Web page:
The stone quarry is actually several hours away from Florence. The Boneyard is where the stone is cut for use by sculptors, but mostly contractors and builders. It is not unusual for natural stone to either not meet the specs of certain construction projects (holes/embedded shells/distracting grain lines) or get broken or cut wrong. In these cases, the less-than-perfect stone is set out in the Boneyard for people like me. I love searching there for unusual shapes and architectural treasures that I can use as a starting point for a stone carving.

I wanted to share a few images I snapped off today as I walked around the Boneyard. The last time I was here was when I met my friend Vasily Fedorouk on the access road of the IH-35 turnoff to Florence. He had just driven down from Chicago to teach a workshop at my place. We went “shopping” together to pick out the limestone we would supply our students. It was a fun day.

The purple thistle that you see here is an unusual variety (to me anyway). I found the purple and grey combination to be a bit irresistible today.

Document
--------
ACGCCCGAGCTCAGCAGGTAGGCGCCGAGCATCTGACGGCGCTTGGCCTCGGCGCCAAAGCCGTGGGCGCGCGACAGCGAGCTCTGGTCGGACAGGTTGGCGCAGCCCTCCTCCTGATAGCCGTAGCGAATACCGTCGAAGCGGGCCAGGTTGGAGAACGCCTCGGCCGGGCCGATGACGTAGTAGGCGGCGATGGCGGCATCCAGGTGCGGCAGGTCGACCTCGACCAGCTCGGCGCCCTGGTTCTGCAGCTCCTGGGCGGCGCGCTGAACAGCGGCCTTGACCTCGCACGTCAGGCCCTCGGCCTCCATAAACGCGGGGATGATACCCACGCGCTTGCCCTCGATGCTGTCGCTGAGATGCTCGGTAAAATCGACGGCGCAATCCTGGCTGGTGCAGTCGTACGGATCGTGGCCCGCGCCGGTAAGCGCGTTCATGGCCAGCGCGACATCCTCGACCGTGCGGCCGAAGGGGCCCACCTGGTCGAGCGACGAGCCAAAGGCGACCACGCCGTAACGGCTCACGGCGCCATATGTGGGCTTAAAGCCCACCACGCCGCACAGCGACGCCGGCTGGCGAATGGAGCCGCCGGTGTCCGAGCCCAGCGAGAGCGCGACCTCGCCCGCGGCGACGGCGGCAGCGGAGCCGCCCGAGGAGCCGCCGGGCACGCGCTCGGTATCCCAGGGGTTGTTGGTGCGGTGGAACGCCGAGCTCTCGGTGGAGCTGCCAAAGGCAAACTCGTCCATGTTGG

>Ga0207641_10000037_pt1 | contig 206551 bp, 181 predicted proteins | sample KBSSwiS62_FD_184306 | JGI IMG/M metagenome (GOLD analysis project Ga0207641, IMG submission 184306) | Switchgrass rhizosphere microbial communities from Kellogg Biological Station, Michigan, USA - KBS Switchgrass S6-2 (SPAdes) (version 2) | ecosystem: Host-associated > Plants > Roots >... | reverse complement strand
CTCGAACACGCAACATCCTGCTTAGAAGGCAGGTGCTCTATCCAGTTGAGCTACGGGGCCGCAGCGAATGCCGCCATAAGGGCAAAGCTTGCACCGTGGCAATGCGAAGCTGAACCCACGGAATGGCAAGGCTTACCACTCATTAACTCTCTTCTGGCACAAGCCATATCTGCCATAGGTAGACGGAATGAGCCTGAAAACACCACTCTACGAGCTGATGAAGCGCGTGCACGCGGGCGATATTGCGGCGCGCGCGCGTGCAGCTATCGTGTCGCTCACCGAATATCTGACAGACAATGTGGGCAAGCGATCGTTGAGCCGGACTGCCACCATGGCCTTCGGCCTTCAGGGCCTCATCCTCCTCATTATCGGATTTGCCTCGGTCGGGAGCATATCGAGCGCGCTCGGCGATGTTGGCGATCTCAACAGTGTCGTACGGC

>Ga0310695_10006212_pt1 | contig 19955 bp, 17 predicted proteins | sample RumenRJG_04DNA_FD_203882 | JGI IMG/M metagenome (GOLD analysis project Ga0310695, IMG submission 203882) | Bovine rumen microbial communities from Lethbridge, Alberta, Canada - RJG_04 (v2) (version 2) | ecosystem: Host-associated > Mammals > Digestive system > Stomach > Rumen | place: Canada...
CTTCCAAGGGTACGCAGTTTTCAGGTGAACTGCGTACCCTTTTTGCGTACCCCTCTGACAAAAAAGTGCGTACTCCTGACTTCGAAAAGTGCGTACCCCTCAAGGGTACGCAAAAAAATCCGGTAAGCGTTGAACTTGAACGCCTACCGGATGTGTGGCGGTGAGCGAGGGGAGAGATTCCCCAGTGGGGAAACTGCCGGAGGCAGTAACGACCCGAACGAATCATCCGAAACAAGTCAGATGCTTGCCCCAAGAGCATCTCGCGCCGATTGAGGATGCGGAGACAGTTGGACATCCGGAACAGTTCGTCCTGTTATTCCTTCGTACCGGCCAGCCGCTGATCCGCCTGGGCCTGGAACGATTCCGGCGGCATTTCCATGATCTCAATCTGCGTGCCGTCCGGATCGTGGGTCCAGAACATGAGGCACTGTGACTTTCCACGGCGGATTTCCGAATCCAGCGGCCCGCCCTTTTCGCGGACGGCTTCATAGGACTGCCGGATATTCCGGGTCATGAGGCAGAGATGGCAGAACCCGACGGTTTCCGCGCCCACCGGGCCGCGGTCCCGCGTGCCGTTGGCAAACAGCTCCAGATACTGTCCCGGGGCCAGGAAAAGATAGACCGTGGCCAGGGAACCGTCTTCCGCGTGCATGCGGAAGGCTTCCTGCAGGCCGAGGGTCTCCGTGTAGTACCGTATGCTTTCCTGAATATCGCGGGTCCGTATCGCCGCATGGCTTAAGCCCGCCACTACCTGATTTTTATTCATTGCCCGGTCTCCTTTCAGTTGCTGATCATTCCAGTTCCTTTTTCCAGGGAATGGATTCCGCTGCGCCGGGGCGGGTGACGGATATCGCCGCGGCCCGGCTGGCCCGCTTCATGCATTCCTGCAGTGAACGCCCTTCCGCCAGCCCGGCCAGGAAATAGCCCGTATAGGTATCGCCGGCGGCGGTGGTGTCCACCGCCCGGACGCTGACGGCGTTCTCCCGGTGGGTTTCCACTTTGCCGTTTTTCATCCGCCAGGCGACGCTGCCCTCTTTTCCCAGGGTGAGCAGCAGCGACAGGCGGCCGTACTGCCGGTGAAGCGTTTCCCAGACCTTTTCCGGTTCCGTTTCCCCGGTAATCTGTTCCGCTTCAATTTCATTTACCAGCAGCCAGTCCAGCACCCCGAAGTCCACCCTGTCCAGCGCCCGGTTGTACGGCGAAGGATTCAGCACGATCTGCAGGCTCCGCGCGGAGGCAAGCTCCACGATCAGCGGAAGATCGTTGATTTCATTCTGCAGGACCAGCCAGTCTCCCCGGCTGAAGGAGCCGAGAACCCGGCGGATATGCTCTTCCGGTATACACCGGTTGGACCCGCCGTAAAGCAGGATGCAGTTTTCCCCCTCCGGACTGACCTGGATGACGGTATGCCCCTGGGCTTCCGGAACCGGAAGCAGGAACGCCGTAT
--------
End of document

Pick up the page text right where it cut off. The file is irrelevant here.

And to my delight, I saw this large yellow moth on a pile of cut stone tiles. Their bodies are bigger than locusts! Because I tend to leave open all the doors and windows of my home and studio for as long as I can every day, I often see a brown moth enter my kitchen and studio this time of year. But I had yet to see an obviously yellow one. I included my hand in the image so that you can clearly make out his size. Cool huh?



I also saw some pink limestone. It reminded me of someone’s strawberry poundcake. I was tempted to bite into it, but I generally do not prefer the taste of limestone. Too bad all I saw were these tiles and blocks too large for me to carry home on this day. But, hmmmm, it was a curious and yummy sight!